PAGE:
BP also argues that because the price of oil has fallen sharply in the past six months, a penalty on the high end of the spectrum would have an especially damaging effect on the company — a contention that has drawn some skepticism.

“I don’t think anybody thinks that the fossil fuel industry is suddenly becoming unprofitable,” said Uhlmann, a former head of the Justice Department’s Environmental Crimes Section. “The most that I expect BP will obtain from the downturn in the oil markets is perhaps a more generous payment schedule than it might otherwise receive.”

From testimony heard in the trial’s first phase, Barbier ruled last year that BP’s conduct preceding the spill was “reckless.” That decision left BP vulnerable to paying a higher Clean Water Act penalty, up to $4,300 per barrel of oil instead of $1,100 per barrel.

Now, federal prosecutors are setting their sights on a record fine, arguing that “if ever there was a case that merits the statutory maximum, this is it.”

In its pretrial brief, the Justice Department said: “Given the enormity of this spill and its toll on individuals, society and the environment, and given BP’s egregious behavior, the court should only reduce the penalty if (BP) presents valid reasons to do so, using the factors set out in the statute. But most of the factors do not call for any reduction from the maximum amount.”

The government’s witnesses are expected to try to refute many of BP’s claims that the region has fully recovered.

In addition, prosecutors will contend that the spill was BP’s fault in the first place, so money spent on cleanup shouldn’t win it favor now. The Clean Water Act requires responsible parties to pay for clean-up costs and damages to natural resources — a final price tag that is still to be determined in the coming years.

“There is no reason that BP should get a reduced civil penalty merely for funding response actions required by law, and paying claims authorized by law,” the government contends.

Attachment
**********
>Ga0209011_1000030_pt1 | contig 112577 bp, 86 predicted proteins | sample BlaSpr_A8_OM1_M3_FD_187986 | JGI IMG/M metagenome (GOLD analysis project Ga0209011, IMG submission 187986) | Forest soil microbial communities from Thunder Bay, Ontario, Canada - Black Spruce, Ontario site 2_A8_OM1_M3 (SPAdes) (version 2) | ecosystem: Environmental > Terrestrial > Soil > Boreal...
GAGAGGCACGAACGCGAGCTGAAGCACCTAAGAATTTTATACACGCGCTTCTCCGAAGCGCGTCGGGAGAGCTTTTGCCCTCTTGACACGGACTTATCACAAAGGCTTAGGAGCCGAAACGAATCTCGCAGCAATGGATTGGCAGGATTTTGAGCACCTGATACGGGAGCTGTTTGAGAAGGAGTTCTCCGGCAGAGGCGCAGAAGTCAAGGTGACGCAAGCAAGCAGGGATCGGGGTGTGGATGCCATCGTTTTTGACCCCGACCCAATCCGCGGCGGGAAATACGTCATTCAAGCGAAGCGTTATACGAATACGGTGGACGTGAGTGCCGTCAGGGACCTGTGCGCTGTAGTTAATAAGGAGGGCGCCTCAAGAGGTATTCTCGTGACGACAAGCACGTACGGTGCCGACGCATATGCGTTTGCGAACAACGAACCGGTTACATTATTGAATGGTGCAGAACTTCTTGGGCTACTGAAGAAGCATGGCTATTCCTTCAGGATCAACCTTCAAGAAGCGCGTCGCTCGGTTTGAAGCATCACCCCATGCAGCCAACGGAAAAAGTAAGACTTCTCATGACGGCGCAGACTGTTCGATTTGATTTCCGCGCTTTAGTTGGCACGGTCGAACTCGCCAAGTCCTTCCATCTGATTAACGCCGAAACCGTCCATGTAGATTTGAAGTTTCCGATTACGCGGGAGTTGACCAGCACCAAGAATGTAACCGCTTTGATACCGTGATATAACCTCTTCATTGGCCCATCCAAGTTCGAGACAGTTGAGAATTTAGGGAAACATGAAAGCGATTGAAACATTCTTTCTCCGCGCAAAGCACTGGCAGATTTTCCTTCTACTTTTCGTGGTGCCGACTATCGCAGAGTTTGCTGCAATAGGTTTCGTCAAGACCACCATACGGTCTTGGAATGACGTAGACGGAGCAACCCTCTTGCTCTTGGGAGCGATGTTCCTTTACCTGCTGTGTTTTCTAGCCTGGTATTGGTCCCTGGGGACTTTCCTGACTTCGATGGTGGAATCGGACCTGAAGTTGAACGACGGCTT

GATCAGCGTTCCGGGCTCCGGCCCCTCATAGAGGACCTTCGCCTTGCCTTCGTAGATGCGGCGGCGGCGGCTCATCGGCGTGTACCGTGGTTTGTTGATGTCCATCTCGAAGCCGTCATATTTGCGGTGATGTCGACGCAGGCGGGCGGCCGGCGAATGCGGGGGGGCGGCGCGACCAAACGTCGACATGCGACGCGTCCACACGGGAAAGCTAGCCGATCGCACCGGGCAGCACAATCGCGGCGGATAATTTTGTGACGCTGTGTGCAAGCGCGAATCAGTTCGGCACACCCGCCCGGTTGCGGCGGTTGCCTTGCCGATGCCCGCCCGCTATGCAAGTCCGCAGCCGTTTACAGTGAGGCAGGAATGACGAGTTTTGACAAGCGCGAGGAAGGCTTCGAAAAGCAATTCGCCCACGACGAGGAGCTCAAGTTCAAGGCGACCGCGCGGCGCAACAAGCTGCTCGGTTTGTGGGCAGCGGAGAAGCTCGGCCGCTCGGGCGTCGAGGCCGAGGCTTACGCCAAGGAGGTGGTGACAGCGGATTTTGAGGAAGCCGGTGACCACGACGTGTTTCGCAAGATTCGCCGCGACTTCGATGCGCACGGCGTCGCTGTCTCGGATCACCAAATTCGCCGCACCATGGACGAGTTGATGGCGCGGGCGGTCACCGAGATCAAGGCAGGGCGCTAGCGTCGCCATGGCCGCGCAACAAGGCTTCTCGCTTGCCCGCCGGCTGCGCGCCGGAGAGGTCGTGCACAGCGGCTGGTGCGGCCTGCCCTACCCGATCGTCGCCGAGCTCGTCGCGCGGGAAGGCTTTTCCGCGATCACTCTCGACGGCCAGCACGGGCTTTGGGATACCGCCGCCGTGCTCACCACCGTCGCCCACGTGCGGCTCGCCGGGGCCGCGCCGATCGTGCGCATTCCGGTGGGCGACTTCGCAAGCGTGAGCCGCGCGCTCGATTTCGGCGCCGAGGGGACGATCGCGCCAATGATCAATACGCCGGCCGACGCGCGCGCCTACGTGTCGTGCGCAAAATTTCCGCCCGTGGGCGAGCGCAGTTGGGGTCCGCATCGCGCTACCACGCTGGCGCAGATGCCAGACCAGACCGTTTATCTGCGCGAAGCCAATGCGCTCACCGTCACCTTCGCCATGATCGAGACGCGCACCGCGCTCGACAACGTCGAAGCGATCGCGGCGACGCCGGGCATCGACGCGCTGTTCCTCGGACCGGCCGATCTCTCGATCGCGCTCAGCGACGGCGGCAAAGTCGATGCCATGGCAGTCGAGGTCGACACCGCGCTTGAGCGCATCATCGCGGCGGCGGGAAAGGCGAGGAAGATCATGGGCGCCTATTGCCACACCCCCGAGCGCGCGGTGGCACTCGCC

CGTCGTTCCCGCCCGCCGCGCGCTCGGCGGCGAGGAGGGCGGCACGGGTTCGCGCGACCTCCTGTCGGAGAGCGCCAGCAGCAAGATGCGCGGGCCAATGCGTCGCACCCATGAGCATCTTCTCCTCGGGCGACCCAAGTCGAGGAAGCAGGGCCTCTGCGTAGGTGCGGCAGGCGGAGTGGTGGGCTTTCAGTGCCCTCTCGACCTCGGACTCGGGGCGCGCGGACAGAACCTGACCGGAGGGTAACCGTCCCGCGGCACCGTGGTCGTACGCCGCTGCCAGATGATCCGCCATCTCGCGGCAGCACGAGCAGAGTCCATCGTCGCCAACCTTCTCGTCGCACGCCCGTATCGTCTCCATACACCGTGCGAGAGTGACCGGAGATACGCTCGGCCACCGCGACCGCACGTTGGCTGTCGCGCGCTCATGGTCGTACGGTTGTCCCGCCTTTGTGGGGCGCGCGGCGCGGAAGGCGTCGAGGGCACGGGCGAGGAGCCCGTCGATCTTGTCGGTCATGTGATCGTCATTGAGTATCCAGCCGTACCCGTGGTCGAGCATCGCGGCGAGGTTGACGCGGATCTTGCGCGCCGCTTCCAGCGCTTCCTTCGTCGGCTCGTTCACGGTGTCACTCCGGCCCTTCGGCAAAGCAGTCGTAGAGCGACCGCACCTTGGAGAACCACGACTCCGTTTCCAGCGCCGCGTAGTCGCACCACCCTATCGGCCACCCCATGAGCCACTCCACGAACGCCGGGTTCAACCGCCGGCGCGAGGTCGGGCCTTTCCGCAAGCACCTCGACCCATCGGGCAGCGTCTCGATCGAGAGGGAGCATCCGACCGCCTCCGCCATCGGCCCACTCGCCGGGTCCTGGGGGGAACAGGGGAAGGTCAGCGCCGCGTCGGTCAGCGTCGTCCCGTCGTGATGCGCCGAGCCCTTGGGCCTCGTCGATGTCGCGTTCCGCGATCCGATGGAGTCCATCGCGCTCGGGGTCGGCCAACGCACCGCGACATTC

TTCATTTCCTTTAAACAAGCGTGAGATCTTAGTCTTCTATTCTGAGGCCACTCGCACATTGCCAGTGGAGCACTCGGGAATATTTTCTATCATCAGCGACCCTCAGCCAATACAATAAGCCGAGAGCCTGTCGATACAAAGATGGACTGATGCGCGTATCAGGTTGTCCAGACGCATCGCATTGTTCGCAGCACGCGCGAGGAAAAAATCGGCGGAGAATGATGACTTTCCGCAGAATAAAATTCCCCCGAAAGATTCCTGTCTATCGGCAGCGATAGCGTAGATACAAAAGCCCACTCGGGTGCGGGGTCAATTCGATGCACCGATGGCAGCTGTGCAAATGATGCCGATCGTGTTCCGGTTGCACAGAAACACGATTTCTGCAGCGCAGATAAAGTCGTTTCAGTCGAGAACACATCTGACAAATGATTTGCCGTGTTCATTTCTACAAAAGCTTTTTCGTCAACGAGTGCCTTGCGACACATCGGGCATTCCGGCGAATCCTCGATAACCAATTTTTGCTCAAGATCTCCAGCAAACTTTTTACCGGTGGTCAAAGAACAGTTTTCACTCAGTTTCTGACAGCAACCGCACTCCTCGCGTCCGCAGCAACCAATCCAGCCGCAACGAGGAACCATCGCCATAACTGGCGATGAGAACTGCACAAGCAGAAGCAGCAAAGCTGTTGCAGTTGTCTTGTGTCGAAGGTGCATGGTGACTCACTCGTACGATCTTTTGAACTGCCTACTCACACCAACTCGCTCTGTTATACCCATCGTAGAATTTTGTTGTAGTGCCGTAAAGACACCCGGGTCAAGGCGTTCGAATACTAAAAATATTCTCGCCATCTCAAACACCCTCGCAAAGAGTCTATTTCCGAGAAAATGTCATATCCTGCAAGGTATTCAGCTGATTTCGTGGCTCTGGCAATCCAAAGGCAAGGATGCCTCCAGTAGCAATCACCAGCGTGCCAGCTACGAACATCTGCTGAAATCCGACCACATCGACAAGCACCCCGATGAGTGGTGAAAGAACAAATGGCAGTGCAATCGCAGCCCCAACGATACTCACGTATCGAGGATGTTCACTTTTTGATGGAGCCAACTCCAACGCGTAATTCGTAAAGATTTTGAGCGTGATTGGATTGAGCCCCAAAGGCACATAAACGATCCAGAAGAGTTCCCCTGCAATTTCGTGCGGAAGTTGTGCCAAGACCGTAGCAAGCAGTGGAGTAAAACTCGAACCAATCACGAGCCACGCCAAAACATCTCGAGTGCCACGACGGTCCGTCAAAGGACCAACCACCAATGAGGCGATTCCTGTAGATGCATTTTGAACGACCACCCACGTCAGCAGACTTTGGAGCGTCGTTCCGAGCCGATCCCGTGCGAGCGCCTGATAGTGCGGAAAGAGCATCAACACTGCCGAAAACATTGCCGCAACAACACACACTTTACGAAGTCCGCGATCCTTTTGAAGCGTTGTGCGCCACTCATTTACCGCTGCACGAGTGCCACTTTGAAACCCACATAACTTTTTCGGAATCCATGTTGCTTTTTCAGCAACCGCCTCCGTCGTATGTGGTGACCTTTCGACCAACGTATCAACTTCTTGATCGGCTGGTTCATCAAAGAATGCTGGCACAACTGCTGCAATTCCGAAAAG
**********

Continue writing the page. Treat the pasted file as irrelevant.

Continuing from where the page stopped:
Anadarko’s defense

Anadarko, the well’s minority investor, is slated to offer a handful of witnesses who will argue that the company should face no penalty “because it bears no fault for the discharge, it has already paid more than $4 billion in damages, and there is no reasonable justification for any punishment,” as it contends in a pretrial brief.

“Anadarko had no operational control over the Deepwater Horizon, and as a matter of law Anadarko was not negligent, breached no legal duty, did not cause or contribute to the discharge, and bears no fault,” the brief says.

Any civil penalty assessed to Anadarko will likely be dwarfed by BP’s. The government has alluded to a $1 billion penalty paid by Transocean as “a guidepost for the appropriate penalty for the party (Anadarko) who co-owned the well and stood to profit from the oil produced had the well been completed successfully.”

“Anadarko should be paying a significant penalty for its role as a minority owner of the Macondo well, but nothing approaching the penalty that BP will face,” Uhlmann said.

Anadarko and the government, he noted, are “both taking extreme positions,” with one side arguing for a billion-dollar penalty and the other contending that no penalty at all is justified.

Billions of dollars are ultimately at stake in Barbier’s eventual decision in the trial’s penalty phase, with most of the money going to Gulf states affected by the 2010 disaster. The Restore Act, passed in 2012, designates the majority of Clean Water Act penalties for a variety of new uses along the Gulf Coast.

Criminal cases continue

Meanwhile, the government’s criminal prosecution of mostly rank-and-file workers for their roles in the spill continues in the background. BP’s top two supervisors onboard the Deepwater Horizon rig at the time of the explosion, Donald Vidrine and Robert Kaluza, face criminal charges for allegedly misinterpreting a critical safety test and ignoring clear warning signs that the Macondo well was in danger. The men are set to be tried on manslaughter charges in the deaths of the 11 workers who died on the rig.

Last year, U.S. District Judge Stanwood Duval Jr. dismissed 11 additional charges of seaman’s manslaughter against both men, ruling that the statute covering that crime is meant to be applied to a captain or someone tasked with operating and navigating a vessel, not the supervisors of a drilling operation.

Federal prosecutors have asked the 5th U.S. Circuit Court of Appeals to reinstate those charges. That request is pending.

Former BP engineer Kurt Mix won a new trial last year after being found guilty of obstructing justice by illegally deleting text messages about how much oil was flowing from the well. After his conviction, Mix was granted a new trial by Duval, who cited juror misconduct. Federal prosecutors have appealed that ruling, which also is pending before the 5th Circuit.

And David Rainey, BP’s former vice president of exploration for the Gulf, is slated to stand trial in March on obstruction charges for allegedly lying to Congress about how much oil was gushing from the busted well. He has pleaded not guilty.

Follow Richard Thompson on Twitter, @rthompsonMSY.